Hey guys! 🙂 

   For today, I decided to share with you a song from Declan Galbraith’s 2006 album Thank You, which he released when he was 14. This is his cover of The Moody Blues’ 1960’s classic Nights in White Satin, written by Justin Hayward after a breakup. Unlike back when Declan was my dominant faza peep when I was a teenager, these days I find that the original speaks to me more, but I still have a lot of sentiment for Declan’s version of this song. 

Morgan Elwy – “Riddim ROck Go Iawn” (Real ROck Riddim).

   Hey people! 🙂 

   Today, we’ll listen to a bit of Welsh-language reggae. This song comes from Morgan Elwy’s 2021 album Teimlo’r Awen (Feeling the Muse), which he released after winning that year’s Cân I Gymru contest with a reggae song Bach o Bach o Hwne (A Bit a Bit of That). Prior to that, Morgan was also part of a folk-rock band called Y Trŵbz, and a Manchester-based indie rock group  Lucy Lagoon. As the regular people here will know, his brother Jacob has been one of my faza peeps, which is why I’m interested in Morgan’s musical endeavours as well. 

   While I had a period as a pre-teen or thereabouts during which I listened to loads of reggae, especially our Polish reggae, and considered it my favourite genre, I don’t really feel extremely knowledgeable when it comes to this genre. Still, it seems quite clear that this song is one big reference to Real Rock by Sound Dimension. At some point it also mentions a “milky path” (llwybr llaethog) which makes me think that it could perhaps be a reference to a Welsh experimental group Llwybr Llaethog, which mix a lot of genres including a fair bit of reggae, but I guess it could just as well be a coincidence. The following translation, which probably contains some errors, has been written by Bibielz.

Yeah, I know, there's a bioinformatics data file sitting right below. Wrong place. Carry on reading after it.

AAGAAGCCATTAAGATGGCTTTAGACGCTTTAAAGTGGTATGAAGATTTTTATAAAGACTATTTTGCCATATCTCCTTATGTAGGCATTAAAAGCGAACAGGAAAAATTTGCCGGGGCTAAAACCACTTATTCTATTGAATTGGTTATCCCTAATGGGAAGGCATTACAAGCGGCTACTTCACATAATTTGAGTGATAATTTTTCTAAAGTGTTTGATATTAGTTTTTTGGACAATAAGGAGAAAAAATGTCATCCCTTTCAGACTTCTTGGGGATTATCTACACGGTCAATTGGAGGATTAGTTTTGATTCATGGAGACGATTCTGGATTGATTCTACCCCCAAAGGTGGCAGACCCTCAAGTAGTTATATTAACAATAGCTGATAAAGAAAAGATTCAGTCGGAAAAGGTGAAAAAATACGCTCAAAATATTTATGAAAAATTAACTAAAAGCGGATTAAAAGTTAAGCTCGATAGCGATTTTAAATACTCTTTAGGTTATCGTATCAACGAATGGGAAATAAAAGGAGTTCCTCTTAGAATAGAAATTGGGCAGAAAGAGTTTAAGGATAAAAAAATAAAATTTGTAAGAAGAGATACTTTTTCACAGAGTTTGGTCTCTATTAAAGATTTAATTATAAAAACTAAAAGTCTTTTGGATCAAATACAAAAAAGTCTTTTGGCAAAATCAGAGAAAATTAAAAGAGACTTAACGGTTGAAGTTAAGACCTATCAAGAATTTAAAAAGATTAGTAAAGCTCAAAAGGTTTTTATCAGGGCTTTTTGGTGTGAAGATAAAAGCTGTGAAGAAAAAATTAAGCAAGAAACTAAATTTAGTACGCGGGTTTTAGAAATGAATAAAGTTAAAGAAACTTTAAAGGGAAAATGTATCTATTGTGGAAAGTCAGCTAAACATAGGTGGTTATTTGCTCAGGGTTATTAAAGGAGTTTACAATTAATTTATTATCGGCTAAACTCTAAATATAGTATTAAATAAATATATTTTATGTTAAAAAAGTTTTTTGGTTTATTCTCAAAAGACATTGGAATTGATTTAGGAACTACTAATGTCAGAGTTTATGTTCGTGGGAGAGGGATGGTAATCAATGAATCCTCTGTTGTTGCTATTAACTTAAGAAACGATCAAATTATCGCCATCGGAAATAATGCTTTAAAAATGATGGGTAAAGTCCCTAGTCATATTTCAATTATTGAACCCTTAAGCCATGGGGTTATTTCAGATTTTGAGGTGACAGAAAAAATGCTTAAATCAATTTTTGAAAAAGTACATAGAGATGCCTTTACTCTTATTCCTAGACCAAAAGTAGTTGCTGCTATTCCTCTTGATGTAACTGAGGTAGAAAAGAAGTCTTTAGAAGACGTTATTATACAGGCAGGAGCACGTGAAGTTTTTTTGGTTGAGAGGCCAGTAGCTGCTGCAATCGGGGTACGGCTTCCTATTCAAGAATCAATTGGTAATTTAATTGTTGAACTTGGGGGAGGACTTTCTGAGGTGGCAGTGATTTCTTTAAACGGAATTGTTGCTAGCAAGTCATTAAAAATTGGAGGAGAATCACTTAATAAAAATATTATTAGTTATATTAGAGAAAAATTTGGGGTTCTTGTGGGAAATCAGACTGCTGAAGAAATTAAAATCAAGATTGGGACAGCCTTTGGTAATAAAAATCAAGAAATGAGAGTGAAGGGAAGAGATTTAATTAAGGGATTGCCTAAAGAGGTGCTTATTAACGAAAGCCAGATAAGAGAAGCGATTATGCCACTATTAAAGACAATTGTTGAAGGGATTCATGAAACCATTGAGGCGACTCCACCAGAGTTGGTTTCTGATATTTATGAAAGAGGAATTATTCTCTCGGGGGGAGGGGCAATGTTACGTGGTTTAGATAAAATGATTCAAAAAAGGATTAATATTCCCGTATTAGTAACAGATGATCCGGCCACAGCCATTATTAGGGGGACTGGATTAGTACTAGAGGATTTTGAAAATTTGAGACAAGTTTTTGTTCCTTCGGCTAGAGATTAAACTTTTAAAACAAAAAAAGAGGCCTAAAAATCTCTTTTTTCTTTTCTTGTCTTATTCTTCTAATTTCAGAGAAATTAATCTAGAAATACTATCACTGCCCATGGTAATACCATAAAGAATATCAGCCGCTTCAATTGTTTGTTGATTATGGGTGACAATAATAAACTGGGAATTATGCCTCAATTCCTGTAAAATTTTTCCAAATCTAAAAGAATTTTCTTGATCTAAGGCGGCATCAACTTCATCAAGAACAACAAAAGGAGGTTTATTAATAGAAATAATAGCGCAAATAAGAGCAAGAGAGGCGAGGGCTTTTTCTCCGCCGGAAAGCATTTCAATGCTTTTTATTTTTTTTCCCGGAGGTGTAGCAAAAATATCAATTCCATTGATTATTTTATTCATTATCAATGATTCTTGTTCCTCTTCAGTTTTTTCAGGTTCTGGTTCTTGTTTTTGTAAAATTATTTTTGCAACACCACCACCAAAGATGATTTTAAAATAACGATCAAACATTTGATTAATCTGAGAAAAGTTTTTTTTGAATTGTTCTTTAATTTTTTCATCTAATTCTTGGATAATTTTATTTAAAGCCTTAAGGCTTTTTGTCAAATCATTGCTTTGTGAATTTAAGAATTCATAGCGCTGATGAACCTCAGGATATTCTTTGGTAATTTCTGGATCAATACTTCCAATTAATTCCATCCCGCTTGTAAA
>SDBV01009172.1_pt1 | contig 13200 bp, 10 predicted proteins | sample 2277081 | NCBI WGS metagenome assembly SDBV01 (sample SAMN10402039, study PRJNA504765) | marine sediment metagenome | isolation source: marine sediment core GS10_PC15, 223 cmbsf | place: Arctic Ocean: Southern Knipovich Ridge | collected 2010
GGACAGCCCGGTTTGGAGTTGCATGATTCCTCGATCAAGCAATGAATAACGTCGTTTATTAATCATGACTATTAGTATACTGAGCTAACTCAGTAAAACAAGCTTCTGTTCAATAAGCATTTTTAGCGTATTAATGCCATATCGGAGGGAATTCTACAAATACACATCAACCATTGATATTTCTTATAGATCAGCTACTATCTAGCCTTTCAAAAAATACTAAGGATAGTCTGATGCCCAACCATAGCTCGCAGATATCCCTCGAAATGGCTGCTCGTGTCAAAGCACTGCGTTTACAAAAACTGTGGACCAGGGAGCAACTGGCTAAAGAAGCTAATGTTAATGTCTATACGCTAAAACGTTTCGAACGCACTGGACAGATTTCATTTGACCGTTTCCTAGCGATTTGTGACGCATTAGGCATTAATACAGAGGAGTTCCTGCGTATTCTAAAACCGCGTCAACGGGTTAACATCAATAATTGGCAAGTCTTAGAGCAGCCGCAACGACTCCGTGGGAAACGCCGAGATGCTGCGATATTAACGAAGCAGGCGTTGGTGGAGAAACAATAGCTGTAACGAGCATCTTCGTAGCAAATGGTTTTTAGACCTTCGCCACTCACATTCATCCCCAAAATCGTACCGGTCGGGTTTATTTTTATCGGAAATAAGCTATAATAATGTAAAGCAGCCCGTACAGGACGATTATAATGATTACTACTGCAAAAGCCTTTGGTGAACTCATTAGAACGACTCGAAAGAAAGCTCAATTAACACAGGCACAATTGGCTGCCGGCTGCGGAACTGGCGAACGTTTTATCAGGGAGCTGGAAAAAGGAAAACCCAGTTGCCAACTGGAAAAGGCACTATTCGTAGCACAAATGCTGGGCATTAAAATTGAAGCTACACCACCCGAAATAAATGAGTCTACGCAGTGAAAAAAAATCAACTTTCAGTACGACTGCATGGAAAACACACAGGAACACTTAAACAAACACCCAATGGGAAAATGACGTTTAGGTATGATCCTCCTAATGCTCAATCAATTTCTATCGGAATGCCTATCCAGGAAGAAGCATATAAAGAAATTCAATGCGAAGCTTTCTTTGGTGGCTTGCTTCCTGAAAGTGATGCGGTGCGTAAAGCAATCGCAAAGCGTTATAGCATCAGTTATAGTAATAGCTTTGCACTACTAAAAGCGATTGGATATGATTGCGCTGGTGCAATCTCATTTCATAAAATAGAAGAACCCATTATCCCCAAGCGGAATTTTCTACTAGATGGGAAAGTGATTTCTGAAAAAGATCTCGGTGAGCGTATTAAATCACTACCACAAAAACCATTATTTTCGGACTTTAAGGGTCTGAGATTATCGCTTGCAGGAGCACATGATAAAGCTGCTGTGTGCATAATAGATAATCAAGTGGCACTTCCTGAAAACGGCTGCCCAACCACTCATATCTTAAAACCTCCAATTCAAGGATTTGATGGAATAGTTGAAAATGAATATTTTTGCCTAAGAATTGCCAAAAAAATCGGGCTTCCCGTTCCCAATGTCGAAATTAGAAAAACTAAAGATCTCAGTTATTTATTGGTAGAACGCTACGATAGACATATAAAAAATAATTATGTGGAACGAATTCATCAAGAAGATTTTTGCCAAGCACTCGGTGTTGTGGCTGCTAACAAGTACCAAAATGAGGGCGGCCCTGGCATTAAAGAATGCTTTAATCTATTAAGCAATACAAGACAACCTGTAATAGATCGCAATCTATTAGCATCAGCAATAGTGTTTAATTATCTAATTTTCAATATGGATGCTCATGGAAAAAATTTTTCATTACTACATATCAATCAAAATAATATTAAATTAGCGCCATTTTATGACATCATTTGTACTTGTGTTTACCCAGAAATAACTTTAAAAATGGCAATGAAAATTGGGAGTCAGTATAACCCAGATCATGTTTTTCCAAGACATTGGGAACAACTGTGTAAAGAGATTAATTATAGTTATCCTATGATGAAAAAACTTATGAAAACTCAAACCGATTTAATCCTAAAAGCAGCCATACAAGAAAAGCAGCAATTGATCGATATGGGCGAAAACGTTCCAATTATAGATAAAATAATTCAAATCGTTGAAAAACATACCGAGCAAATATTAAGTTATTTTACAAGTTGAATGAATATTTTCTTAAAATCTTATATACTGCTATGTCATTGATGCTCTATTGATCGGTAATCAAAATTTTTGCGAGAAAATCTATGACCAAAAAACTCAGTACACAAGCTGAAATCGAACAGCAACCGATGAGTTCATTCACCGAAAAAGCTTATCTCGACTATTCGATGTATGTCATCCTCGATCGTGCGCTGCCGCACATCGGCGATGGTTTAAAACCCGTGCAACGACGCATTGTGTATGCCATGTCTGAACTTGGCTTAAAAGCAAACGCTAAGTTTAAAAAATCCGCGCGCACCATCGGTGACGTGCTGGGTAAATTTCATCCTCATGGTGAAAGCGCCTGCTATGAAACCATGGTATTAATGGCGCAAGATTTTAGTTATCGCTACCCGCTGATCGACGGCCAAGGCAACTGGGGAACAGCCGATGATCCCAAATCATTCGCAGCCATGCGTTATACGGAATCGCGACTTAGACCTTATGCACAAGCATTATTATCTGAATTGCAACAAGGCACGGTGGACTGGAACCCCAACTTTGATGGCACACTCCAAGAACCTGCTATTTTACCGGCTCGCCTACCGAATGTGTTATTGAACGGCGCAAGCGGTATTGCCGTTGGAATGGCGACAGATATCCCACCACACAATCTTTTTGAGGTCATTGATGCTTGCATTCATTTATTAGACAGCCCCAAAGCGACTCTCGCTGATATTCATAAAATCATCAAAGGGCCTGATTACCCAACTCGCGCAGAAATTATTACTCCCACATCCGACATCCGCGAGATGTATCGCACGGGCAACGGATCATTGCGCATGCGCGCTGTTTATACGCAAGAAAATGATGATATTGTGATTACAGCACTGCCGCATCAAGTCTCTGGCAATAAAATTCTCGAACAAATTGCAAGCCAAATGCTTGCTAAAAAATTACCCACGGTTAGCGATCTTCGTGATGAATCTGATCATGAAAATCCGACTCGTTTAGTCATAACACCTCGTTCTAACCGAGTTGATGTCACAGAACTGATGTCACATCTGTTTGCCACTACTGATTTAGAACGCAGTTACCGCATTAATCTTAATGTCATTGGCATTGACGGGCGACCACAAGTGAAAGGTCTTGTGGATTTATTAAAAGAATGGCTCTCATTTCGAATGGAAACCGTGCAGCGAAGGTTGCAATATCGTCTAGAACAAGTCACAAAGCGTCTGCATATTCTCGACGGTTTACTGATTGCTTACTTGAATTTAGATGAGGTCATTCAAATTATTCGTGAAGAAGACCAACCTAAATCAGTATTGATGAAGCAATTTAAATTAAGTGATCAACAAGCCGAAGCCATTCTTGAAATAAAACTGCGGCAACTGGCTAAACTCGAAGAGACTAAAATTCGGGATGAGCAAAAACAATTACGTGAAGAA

Real Rock Riddim runs in my blood, 

Standing on my hands and gloves on my feet, 

Not everything is so easy and under your thumb, [?], 

I’m thinking about the small things that worry everyone. 

 

Give me Reggae Riddim, dreaming of the sound of guitar, 

Nothing better than [?] to give rest to my square eyes, 

I miss the mountains and long for the sea, 

And the little birds singing in the forest like a choir. 

 

 

 

I want to go out tonight, but not without Mary Jane, 

I like how it makes me feel always with a smile, 

These pubs never play real Rock Riddim, 

And I have been preparing the whole afternoon. 

 

O o o o to the real Rock Riddim, 

O o o o listening to the real Rock Riddim. 

 

The gold of the world is the music that lifts a blue heart, 

Turn the speakers up, I want to hear the sound of the bass, 

Dancing in the kitchen or driving in a car, 

Wherever I’m chilling there’s always music playing. 

 

I’ve tried heavy metal and jazz, punk, soul and pop, 

But nothing hits the spot quite like reggae one drop, 

It will never disappoint me, my soul will [would?] never be full, 

Until I would have listened to the real Rock Riddim. 

 

O o o o to the real Rock Riddim, 

O o o o listening to the real Rock Riddim. 

 

Flying in the space like a star in the sky, 

Memories like galaxies fill my head, 

Can’t fall asleep, I’m hearing the echo of the beat, 

Waiting for the bass to come and knock me off my feet. 

 

Following the milky path that guides us, 

Through the adventures of time before realising, 

That there’s a reason for existence, every star, sea and galaxy, 

Has been put in its place for the sake of reggae without a doubt. 

 

To live and to be to find a free soul [?], 

Difficult at first, but it will come one day, 

Sitting round the fire, singing and laughing,